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Khalid Mohamed charts Saif Ali Khan’s evolution, personal and professional.



Saif Ali Khan in Omkara(2006)


Once, on a weekday evening, a sulky roly-poly kid who kept interrupting his mother on her terrace flat on the tony Carmichael Road of Bombay, had to be carted away by his nanny.

 

He must have been nine or ten years old, and quite a handful, protesting at megawatt volume. “Mom, I want to listen to what you’re telling this chap,” he howled, casting me a bitter medicinal look.

Sharmila Tagore darted a dagger look at him, and off he was trundled off by a nanny into the innards of the apartment. Dad Pataudi ambled by, and commented, “I’ll handle him,” poured himself a Scotch on the rocks from the trolley bar, leaving us to complete a cover story interview for Filmfare, on the eve of the release of director Bhimsain’s Dooriyan (1979), pairing La Tagore with Uttam Kumar about a married couple on the verge of separation.

 

La Tagore whom I was goggle-eyed about ever since watching Apur Sansar (1959), Devi (1960) and also in uber-glam roles of the Shakti Samata-helmed Kashmir ki Kali (1964), Sawan ki Ghata (an odd favourite of mine, 1966) and Evening in Paris (1967), was distracted by her son’s yells and wails.

 

“Uff, he brings the house down when he’s moody,”the mum apologised. “Do you mind if we continue with our chat tomorrow over tea at the Sea Lounge (at the Taj)?” If she  had asked me to plunge into the sea at the moment, I would have faster than a scuba diver.

 

So that’s the backstory of my starter dekko at Saif Ali Khan monikered Saifu. Couldn’t ever imagine that there would be a day when I’d be chasing him for cover stories and what-read-you.

 

Chase is right, because on one occasion at the Oberoi Hotel of  deep-in-winter New Delhi, I was cooling my heels at its coffee shop for two hours. Gratifyingly, I’d been kept company by the sarod maestro Amjad Ali Khan. Whooshing in suddenly from his suite, “Sorry, sorry, sorry, I overslept, forgive me”, he suavely called the waiter to place the tab of our espressos on his account.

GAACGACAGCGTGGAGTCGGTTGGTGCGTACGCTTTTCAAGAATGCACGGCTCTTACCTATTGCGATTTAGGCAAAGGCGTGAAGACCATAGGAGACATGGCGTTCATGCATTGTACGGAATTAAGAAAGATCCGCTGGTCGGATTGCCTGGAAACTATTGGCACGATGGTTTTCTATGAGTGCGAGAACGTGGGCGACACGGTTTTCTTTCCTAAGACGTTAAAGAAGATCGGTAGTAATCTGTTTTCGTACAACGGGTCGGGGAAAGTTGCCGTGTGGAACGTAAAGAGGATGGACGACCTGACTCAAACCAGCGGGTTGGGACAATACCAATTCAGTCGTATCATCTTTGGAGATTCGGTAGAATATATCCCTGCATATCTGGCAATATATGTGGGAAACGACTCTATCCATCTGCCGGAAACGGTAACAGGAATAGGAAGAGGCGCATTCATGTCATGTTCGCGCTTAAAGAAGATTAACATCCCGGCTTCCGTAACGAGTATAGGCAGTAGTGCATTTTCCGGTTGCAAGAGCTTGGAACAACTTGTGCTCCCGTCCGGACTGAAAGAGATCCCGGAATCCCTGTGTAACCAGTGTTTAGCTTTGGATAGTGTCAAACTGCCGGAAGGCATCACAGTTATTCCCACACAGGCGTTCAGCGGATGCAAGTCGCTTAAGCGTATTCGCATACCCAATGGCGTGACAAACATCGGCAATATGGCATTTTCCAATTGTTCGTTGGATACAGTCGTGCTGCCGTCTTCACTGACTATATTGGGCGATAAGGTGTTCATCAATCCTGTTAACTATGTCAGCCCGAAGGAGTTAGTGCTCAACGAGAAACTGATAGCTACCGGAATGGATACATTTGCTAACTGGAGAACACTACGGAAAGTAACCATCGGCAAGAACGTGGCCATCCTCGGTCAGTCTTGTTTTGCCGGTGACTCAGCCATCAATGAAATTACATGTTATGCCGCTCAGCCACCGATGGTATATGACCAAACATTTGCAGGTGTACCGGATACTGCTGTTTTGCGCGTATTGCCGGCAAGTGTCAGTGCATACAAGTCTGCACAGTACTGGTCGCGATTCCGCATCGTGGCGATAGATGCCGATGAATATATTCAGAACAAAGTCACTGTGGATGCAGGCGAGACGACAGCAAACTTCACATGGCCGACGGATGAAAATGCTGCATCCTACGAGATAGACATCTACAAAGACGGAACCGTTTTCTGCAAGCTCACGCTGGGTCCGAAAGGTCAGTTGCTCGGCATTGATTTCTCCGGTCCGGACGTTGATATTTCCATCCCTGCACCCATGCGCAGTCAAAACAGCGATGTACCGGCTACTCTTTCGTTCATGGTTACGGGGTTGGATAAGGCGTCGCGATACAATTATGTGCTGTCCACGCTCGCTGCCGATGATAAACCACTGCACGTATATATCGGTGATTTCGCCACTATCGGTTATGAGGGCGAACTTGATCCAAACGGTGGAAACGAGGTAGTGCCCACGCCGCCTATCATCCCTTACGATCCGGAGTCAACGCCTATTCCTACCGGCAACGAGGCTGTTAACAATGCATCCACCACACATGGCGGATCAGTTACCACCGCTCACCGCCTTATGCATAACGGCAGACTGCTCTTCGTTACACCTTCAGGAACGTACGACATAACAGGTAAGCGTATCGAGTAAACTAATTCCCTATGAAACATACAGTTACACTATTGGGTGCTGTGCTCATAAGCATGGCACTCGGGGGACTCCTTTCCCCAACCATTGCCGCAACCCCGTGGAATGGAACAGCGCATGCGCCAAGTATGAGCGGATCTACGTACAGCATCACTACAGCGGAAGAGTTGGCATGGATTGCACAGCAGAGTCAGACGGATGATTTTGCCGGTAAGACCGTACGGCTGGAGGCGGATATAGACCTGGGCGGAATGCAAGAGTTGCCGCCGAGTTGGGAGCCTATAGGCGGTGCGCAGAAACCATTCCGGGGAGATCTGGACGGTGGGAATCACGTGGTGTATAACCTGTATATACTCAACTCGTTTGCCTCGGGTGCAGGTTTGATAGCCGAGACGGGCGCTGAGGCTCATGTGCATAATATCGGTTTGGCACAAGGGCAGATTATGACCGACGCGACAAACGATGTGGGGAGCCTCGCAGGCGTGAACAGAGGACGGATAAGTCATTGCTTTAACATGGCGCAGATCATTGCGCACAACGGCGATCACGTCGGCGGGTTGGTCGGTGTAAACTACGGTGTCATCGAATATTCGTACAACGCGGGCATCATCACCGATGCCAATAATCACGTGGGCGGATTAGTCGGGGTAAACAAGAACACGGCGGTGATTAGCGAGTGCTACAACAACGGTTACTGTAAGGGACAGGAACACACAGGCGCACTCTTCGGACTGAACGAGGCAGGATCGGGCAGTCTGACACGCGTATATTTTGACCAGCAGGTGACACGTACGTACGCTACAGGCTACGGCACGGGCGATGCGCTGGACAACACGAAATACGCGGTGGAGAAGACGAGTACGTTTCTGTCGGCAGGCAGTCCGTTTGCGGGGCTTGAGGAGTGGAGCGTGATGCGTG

That’s the Saif Ali Khan, at 53 today, with a score of approximately 75 films, who must have turned over a hundred new leaves of impeccable manners.

 

A two-hour-delay mattered not. After all, he’s a way more articulate conversationalist, well-read and with diverse interests (including playing the rock guitar) than most of his peers.

 

He had done his number on the media now and then (no more, phew), hiding his first marriage to Amrita Singh, and with quicksilver ease admitting to the secret shaadi. Those days of breaking into brawls at high-end restaurants – like at the sushi specialty Wasabi – at the Taj, and even threatening journalists with dire consequences for publishing offensive remarks, are done.

 

In all, a father of four, that boy on  Carmichael Road and today in a Bandra high-rise, has matured. In the process, the distinctive-looking actor has asserted his credentials as high-calibre actor given a role of some spleen and substance.

 

Erm, did he deserve the Best Actor National Award for the Yash Chopra produced Hum Tum (2004)? Everyone but the award jury was quite divided on that.

 

Once the prime go-to choice actor for roles of the rhapsodic romantic hero -- like Shashi Kapoor before him – today he’s sensible enough to act his age,  both on and off the screen.

 

He's now seemingly relaxed, a doting father to the paparazzi’s delight, Taimur, and the relatively protected Jeh -- as well as to the 28-year-old Sara Ali Khan and  22-year-old Ibrahim Ali, from his  marriage to Amrita Singh.

 

Thankfully, he’s one of the very few prime actors who hasn’t been seen or heard speaking in favour of any political party during the general elections, or before and after. No comments is the most effective comment.

 

Debuting in the utterly formulaic  duds Paramapara and Aashik Awara (both 1993), he’s gone on to try out quirky and out-of-the-box projects like the Othello spin-off Omkara (2006), the zombie flick Goa Goa Gone, (2013)the whimsical take on a man who’s diagnosed as terminally ill in Kalaakandi, (2018) and Baazaar(2018),an account ‘inspired’ by Oliver Stone’s Wall Street . None of them made big-time whoopee on the cash ledgers though.